PMS Deregulation: Buhari’s unfulfilled promise

According to the Fuel consumption Statistics [1] published by the Nigeria Office of Statistics, the average daily consumption of PMS in Nigeria is between 41m and 52m litres per day. This was the statistics in 2016. It means that the total Annual consumption will be 365 x 41m, ie 14,965million litres, or simply put, 15Billion litres per year. The figure has now risen to 55m litres in 2018 [2].

At the current retail price of N145 per litre, it means the total annual expenditure of Nigeria on PMS is N2,169Bn or N2.1Tn. Is is therefore disturbing to read in the news that Nigeria spends N774m daily on fuel subsidy [3].

Everything does not add up. When you consider the fact that Nigeria has 774 Local Government Areas, If each LGAs in Nigeria get an extra N1m per day, I am sure development will go deeper into the grassroots.

From the published daily statistics, with 52 million daily consumption, it means that the pump revenue is 52mx145 ie N7.54Bn. To pay a subsidy of N774m ie N0.774Bn daily therefore means that the level of subsidy is (0.774/7.54) ie 10.27%. So, you will ask, why do some stations sell Premium Motor Spirit (PMS) at N145, some at N143 and some at N142?

The answer is right there in the Pricing template [4] of the Petroleum Products Pricing regulatory Agency (PPPRA). It has been taken off-line! So much for a Government that is fighting corruption.

When Fuel price was increased from N86 to N145 per litre in may 2016, several components of the pricing template were adjusted as reported by the Press then[5].  It was reported that:

“Littering expenses, which hitherto attracted a N2 charge, would in the new dispensation attract N4.56 per litre, while the charges for the Nigerian Ports Authority, NPA, and the Nigerian Maritime Administration and Safety Agency, NIMASA, which had N0.21k and NO.15k before, would now get N0.84k and N0.22k respectively.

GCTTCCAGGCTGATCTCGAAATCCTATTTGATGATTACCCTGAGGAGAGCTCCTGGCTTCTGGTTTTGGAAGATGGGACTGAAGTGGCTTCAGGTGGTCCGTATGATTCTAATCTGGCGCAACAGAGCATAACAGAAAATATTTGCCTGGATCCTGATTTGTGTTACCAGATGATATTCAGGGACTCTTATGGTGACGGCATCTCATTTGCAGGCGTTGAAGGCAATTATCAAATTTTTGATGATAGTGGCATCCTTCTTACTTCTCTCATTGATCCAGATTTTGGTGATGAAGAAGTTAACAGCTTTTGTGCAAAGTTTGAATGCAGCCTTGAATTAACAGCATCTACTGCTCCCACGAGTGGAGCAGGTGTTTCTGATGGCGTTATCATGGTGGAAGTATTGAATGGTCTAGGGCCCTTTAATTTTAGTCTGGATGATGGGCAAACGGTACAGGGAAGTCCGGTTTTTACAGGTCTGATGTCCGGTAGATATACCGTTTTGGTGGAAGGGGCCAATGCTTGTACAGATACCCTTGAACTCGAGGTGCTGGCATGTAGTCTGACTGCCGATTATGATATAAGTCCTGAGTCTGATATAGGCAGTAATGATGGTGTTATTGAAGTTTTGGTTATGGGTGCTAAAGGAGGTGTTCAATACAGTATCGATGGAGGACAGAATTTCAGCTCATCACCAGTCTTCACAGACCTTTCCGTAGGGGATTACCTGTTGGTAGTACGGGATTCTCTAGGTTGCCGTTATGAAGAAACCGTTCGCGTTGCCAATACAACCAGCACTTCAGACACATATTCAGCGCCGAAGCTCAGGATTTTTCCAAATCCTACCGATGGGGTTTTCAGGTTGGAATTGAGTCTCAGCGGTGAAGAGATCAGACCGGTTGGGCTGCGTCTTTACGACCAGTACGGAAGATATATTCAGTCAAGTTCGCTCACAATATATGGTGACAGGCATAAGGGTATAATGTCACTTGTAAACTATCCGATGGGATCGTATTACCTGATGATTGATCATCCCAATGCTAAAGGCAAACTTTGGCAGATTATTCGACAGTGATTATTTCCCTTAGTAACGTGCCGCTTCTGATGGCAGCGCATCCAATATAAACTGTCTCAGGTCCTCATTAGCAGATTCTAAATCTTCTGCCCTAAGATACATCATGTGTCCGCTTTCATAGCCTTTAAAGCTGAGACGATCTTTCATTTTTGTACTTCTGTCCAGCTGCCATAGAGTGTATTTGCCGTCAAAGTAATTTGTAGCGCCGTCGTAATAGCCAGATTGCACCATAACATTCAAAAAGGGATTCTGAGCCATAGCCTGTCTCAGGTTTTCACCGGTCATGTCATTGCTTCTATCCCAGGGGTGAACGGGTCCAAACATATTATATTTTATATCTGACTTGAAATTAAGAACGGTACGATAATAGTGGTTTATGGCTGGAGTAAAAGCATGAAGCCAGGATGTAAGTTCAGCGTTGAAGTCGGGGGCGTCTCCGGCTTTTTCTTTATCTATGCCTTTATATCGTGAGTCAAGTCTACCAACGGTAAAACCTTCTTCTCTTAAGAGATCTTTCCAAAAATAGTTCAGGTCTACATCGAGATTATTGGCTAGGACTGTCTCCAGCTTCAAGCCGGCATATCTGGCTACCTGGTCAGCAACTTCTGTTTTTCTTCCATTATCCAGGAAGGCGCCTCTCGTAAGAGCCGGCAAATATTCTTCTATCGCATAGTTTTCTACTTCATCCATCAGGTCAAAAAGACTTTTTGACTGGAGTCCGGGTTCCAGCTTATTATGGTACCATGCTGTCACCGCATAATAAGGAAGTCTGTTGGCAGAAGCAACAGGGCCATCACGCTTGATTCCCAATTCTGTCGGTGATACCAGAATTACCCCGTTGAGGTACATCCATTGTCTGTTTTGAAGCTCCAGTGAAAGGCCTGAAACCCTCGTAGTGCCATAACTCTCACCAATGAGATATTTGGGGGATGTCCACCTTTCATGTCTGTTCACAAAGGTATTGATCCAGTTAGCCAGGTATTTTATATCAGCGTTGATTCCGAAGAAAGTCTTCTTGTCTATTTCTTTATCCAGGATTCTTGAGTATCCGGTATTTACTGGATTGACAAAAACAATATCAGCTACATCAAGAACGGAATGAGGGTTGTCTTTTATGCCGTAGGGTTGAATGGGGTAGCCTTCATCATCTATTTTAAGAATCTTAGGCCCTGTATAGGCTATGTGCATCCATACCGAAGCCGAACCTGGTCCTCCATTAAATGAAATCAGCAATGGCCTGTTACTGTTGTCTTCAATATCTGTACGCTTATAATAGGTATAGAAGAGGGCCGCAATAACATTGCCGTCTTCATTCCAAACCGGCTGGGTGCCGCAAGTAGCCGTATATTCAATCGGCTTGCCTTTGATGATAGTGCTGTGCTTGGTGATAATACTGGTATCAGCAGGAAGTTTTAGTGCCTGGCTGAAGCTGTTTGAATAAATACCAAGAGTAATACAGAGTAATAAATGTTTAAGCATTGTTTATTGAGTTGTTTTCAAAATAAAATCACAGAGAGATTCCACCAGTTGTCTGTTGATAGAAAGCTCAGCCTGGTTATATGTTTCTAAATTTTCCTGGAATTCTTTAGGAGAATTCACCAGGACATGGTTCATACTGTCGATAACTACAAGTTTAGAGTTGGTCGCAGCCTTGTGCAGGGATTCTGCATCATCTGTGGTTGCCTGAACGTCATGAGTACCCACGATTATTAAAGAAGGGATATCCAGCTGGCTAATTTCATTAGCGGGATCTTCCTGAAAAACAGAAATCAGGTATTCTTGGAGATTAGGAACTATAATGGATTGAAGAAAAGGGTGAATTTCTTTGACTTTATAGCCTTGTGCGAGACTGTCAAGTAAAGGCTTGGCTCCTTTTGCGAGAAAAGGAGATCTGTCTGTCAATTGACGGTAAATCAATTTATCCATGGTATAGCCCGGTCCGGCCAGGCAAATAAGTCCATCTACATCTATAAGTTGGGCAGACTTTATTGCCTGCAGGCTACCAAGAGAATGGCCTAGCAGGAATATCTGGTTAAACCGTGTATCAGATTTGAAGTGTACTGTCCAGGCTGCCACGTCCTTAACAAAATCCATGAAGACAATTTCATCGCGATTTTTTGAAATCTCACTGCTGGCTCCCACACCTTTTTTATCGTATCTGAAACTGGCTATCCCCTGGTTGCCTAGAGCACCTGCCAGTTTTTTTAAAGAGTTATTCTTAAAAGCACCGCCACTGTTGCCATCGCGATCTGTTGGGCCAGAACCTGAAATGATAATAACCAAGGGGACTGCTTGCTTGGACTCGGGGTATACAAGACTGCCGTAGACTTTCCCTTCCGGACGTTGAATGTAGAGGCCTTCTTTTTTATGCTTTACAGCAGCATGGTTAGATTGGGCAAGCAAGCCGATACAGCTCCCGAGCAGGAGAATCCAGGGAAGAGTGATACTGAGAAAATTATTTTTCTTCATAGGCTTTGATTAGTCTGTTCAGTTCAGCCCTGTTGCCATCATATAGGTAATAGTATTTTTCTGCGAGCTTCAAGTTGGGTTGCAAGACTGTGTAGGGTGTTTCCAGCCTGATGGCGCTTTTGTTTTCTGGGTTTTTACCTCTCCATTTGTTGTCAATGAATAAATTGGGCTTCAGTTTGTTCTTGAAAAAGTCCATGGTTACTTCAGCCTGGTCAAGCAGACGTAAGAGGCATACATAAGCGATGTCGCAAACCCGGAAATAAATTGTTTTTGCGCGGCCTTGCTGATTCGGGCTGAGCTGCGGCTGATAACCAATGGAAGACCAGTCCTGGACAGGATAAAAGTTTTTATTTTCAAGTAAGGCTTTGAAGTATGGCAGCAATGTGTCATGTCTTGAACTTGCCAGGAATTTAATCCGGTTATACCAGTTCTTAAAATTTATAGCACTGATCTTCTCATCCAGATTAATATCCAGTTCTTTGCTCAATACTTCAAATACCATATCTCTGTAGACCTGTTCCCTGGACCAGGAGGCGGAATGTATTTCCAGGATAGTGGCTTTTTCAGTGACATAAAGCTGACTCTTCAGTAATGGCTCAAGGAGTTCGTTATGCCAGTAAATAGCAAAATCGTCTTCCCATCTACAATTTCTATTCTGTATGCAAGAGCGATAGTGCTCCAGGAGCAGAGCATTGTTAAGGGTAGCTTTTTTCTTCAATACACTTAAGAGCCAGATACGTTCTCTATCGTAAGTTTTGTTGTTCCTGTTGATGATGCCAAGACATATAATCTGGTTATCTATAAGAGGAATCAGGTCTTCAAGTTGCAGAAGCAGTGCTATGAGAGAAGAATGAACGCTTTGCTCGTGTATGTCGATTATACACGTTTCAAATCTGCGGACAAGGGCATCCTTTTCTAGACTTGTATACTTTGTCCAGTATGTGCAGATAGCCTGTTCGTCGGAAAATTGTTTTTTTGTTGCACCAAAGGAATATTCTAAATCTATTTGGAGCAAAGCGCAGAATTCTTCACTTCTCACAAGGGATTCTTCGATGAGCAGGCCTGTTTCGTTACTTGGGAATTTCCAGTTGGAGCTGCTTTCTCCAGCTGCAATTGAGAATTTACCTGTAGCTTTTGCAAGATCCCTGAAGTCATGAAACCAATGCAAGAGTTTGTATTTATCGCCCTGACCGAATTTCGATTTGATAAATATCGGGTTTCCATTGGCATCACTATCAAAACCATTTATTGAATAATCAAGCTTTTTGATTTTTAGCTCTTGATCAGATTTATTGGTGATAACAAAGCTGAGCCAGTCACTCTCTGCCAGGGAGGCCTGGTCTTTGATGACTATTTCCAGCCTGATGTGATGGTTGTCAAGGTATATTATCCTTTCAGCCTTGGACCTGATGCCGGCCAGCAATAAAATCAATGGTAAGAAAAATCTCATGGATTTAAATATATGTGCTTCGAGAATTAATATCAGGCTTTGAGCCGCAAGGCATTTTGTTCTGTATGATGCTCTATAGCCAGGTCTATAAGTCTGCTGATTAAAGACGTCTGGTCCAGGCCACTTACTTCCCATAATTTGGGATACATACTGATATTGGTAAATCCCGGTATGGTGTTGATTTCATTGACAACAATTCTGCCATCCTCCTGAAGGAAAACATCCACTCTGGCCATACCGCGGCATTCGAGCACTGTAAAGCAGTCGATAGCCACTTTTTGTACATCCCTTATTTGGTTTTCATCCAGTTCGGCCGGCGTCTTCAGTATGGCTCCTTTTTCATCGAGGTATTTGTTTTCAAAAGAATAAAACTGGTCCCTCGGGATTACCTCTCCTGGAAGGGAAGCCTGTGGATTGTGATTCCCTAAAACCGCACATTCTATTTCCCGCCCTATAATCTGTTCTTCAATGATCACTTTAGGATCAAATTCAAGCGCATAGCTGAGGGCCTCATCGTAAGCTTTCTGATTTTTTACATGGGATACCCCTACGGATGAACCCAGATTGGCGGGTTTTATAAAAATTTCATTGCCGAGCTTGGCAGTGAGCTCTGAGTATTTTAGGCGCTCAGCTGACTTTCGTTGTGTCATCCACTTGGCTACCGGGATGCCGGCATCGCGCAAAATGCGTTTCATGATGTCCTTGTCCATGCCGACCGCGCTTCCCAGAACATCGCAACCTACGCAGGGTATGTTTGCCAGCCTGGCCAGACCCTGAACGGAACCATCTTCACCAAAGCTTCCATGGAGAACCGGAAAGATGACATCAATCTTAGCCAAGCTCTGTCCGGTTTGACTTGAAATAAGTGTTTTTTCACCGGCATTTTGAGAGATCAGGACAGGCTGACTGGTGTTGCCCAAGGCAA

Financing, which usually received N0.64k, would now receive N2.57k, while retailers’ margin, which used to take N5, would now take N6 per litre.

Other component items include transportation cost, which increased from N3.05 to N3.36; dealers’ margin, from N1.95 to N2.36 per litre; bridging fund, from N4 to N6.20, while administrative charge increased by 100 percent from N0.15k to N0.30k per litre.

The only component that remained unchanged was the charge for marine transport average, MTA, which would still be getting N0.15k per litre.

The new template also fixed ex-depot price, which, until May 10, 2016, was N72.20, at a price band of between N116.03 and N126.63 per litre.

Equally, ex-depot price for collection, which used to be N76.50 per litre, would now be between a price band of N123.28 and N133.28 per litre”

If you look carefully at this, you will see that costs such as Financing (N2.57k) Retailers Margin (N6), Transportation (N3.36), Bridging Fund (N6.20) all add up to be N18.13.

For a 33,000 litre Tanker, the transportation allowance is N33,000×3.36 or 110,880. That will transport fuel from Lagos to Maiduguri. What then is bridging fund and where does it go?

According to the 11th July 2016 news from the sun newspaper [6]

“Petroleum Equalisation Fund which was es­tablished by Decree No. 9 of 1975 (as amended by Decree No. 32 of 1989) charged as reimbursement to petroleum marketing companies for losses suffered solely and exclusive, as a result of sale of petroleum products at uniform prices throughout the nation has become another drain pipe on government purse.
Indeed, while those in the hinterland that are supposed to be the major beneficiary of the fund, suffering acute shortage of petroleum products as a result of scarcity of the products, those involved in that act of sabotage through diversion of products are smiling to the banks.